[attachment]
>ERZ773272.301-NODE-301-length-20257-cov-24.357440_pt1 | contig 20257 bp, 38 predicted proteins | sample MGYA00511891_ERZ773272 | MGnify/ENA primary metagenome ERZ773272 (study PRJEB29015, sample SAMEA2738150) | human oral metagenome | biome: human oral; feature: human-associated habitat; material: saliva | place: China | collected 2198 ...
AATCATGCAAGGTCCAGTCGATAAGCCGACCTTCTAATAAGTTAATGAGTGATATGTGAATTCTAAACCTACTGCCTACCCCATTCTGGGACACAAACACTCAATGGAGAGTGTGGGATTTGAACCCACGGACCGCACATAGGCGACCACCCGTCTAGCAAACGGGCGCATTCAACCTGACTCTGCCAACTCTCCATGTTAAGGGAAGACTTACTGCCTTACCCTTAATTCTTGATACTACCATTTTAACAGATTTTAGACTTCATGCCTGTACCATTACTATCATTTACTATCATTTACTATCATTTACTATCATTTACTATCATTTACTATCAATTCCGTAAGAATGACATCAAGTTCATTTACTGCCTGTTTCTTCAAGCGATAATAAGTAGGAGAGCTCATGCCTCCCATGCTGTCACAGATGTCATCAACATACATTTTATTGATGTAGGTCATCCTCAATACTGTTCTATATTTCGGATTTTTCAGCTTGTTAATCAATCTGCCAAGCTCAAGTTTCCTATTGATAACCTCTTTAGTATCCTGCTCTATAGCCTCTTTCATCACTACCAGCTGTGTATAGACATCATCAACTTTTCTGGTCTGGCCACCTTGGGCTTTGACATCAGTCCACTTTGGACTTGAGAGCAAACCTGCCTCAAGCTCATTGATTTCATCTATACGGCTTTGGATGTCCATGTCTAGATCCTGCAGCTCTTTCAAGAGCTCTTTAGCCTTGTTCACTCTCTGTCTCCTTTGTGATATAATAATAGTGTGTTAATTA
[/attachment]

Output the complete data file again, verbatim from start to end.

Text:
>ERZ773272.301-NODE-301-length-20257-cov-24.357440_pt1 | contig 20257 bp, 38 predicted proteins | sample MGYA00511891_ERZ773272 | MGnify/ENA primary metagenome ERZ773272 (study PRJEB29015, sample SAMEA2738150) | human oral metagenome | biome: human oral; feature: human-associated habitat; material: saliva | place: China | collected 2198 ...
AATCATGCAAGGTCCAGTCGATAAGCCGACCTTCTAATAAGTTAATGAGTGATATGTGAATTCTAAACCTACTGCCTACCCCATTCTGGGACACAAACACTCAATGGAGAGTGTGGGATTTGAACCCACGGACCGCACATAGGCGACCACCCGTCTAGCAAACGGGCGCATTCAACCTGACTCTGCCAACTCTCCATGTTAAGGGAAGACTTACTGCCTTACCCTTAATTCTTGATACTACCATTTTAACAGATTTTAGACTTCATGCCTGTACCATTACTATCATTTACTATCATTTACTATCATTTACTATCATTTACTATCATTTACTATCAATTCCGTAAGAATGACATCAAGTTCATTTACTGCCTGTTTCTTCAAGCGATAATAAGTAGGAGAGCTCATGCCTCCCATGCTGTCACAGATGTCATCAACATACATTTTATTGATGTAGGTCATCCTCAATACTGTTCTATATTTCGGATTTTTCAGCTTGTTAATCAATCTGCCAAGCTCAAGTTTCCTATTGATAACCTCTTTAGTATCCTGCTCTATAGCCTCTTTCATCACTACCAGCTGTGTATAGACATCATCAACTTTTCTGGTCTGGCCACCTTGGGCTTTGACATCAGTCCACTTTGGACTTGAGAGCAAACCTGCCTCAAGCTCATTGATTTCATCTATACGGCTTTGGATGTCCATGTCTAGATCCTGCAGCTCTTTCAAGAGCTCTTTAGCCTTGTTCACTCTCTGTCTCCTTTGTGATATAATAATAGTGTGTTAATTA